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Hi, Sheila.

I'm going to try to make this as clear as I'm able(?!), so I hope others answer to clarify, correct, and pad out what I say here. This will probably make you feel :dizzy:

ANA has various aspects, the first being whether it is positive or negative; but a positive does NOT mean you have lupus. The stats I've read (from one of the two "big lupus names" in the U.S.) are that 10 million Americans have a positive ANA, but less than 1 million of those have SLE. Why? Other diseases cause a positive ANA (e.g., RA and scleroderma); healthy relatives of those with autoimmunes can have a positive ANA; and a positive can also be caused by simple aging, certain viral infections, and certain prescription drugs.

Second aspect: the so-called "titer", i.e., how weak or strong the positive finding actually is. In the lab, the sample is repeatedly diluted to ascertain the point at which the finding fades out; the more dilutions it takes, the stronger the levels. According to this same U.S. "big name", anything greater than 1:1280 (or greater than 30 International Units) is "strong".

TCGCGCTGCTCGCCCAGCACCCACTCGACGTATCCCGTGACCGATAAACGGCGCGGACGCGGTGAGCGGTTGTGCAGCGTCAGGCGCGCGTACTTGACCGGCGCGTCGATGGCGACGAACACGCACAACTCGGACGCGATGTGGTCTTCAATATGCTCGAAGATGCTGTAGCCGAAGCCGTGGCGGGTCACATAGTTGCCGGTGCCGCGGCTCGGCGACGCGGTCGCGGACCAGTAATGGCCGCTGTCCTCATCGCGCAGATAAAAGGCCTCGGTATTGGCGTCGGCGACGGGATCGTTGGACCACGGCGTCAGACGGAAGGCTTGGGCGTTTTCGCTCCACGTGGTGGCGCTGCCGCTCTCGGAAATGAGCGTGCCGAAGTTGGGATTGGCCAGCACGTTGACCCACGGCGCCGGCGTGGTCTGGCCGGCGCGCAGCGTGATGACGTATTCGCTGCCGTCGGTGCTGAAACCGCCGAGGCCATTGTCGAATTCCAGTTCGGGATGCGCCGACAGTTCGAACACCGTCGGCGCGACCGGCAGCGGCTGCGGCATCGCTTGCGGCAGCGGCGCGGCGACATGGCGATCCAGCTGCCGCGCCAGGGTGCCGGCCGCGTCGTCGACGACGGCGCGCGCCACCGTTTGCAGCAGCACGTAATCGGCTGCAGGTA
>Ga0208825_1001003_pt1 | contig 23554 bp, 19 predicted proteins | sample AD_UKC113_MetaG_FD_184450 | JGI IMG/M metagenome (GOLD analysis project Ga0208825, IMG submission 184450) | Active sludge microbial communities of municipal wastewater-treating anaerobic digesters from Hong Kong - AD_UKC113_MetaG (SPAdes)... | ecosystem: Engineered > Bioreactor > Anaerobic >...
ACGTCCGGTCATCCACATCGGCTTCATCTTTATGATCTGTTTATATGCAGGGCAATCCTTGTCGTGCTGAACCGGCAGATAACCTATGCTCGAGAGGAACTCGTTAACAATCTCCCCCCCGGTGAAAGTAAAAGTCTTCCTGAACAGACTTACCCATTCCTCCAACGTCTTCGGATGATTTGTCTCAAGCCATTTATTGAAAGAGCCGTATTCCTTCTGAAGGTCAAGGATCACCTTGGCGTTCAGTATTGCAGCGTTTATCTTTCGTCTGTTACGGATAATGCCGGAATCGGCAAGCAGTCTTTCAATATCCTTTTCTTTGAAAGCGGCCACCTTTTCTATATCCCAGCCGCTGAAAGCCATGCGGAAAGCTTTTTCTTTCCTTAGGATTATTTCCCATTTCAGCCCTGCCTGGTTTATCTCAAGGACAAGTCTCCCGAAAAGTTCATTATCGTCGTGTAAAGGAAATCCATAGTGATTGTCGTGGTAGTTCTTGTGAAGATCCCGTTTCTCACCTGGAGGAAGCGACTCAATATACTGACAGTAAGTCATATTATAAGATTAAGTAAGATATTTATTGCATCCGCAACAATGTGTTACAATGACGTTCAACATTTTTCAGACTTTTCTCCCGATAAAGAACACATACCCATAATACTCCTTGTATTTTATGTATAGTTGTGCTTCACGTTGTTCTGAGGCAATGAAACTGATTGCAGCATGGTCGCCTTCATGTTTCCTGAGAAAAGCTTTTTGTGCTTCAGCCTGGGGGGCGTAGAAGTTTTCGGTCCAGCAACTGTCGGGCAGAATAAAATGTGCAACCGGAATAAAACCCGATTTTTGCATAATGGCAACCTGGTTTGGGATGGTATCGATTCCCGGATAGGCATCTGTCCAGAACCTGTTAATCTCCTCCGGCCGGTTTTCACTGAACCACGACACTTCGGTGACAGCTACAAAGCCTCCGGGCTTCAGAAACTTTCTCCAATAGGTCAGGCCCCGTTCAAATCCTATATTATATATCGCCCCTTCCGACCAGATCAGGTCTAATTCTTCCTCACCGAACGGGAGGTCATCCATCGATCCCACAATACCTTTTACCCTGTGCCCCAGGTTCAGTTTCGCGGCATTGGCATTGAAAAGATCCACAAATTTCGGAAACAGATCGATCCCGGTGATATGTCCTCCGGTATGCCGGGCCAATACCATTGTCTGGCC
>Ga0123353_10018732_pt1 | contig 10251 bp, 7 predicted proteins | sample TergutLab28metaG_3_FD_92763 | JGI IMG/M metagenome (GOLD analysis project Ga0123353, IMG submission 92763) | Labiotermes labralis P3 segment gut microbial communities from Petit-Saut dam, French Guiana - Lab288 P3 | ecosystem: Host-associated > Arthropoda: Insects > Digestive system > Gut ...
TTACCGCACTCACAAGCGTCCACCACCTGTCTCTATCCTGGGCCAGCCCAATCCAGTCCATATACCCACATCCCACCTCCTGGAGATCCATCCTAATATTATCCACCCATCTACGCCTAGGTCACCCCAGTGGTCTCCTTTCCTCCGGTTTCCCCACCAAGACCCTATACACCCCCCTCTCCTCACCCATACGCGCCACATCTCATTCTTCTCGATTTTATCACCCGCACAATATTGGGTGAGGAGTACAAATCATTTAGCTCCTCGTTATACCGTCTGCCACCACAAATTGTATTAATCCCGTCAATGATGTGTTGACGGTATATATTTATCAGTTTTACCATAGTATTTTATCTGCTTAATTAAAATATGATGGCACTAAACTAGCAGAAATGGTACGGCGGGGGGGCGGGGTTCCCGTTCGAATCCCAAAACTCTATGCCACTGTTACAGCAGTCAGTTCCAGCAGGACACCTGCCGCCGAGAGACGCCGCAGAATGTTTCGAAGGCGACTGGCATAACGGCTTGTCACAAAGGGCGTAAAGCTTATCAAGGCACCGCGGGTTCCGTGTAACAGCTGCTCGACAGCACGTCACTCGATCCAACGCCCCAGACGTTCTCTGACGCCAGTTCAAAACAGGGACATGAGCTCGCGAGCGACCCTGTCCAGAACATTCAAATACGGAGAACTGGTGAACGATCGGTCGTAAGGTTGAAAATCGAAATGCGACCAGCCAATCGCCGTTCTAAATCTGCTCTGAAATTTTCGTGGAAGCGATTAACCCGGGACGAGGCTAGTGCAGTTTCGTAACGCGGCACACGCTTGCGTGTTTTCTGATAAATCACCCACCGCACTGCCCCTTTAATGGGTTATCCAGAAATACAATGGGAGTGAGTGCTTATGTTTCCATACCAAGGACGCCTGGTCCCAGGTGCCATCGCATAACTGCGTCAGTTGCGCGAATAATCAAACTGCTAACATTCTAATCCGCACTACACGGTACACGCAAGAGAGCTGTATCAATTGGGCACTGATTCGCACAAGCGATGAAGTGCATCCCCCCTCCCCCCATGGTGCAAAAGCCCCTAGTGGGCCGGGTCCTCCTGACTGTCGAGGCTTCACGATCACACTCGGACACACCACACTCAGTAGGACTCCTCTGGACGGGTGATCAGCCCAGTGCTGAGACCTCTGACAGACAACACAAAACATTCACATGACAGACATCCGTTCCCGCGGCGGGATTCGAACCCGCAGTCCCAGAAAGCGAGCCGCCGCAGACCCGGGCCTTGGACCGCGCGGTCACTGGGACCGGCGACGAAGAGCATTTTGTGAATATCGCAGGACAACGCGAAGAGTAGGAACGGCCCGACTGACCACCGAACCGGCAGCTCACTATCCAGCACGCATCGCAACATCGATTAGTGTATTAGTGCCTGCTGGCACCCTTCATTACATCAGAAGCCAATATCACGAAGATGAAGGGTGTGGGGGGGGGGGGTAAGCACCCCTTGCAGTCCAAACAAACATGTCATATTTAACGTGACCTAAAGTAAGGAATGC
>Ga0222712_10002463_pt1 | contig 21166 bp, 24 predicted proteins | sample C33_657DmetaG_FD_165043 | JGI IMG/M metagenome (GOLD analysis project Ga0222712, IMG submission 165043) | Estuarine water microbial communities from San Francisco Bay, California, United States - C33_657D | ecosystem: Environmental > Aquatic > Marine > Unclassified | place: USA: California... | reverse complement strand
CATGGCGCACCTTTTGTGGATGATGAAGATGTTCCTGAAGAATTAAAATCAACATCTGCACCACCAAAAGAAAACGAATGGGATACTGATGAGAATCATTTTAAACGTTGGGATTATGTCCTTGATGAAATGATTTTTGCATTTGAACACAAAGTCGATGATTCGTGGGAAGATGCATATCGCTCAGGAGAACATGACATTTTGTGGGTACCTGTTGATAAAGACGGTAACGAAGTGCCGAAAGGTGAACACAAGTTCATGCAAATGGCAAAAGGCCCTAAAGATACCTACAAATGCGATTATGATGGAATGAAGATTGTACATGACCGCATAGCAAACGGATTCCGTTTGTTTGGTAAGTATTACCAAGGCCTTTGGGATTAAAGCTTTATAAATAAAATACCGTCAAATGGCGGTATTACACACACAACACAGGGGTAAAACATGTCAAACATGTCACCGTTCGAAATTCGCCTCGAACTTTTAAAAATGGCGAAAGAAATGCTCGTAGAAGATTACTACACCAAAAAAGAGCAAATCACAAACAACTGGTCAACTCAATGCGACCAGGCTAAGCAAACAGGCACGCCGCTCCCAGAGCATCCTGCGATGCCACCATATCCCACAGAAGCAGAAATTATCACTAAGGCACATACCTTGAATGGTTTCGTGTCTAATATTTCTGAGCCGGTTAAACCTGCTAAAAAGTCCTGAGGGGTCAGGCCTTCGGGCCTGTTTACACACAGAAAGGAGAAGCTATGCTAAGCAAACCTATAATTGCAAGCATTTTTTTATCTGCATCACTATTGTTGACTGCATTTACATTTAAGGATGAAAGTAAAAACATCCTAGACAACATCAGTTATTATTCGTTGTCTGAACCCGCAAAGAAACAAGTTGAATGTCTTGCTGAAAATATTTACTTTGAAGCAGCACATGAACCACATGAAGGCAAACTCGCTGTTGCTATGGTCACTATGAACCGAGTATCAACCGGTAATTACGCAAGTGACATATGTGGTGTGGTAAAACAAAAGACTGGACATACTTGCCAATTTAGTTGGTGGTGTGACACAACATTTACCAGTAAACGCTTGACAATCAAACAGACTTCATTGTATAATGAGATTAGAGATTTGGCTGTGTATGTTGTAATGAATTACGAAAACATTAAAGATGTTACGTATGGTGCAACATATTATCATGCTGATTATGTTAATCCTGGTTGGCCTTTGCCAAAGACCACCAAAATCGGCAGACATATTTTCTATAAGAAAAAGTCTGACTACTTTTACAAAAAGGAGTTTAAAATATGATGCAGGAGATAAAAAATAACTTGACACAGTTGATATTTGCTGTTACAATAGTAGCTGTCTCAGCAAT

Third aspect: the ANA pattern detected. Various patterns are seen in SLE, and these patterns carry varying diagnostic "weights". They are "rimed" (specific to SLE); "homogeneous" (which generally correlate to SLE); and "speckled" (seen both in SLE and other autoimmune processes).

My explanation may give you some insight as to why doctors can't explain ANA easily; or don't understand it well enough to explain it clearly; or don't care to explain it because they are going to repeat your labs anyway, so your labs are still taking on shape and meaning and it's thus premature to say much of anything; or why you now really, really wish SOMEONE ELSE had answered your questions first! :D

Ain't it awful, how confusing even this so-called "threshold test" is?

I hope others chip in soon for you. With my best wishes to you, from Vee





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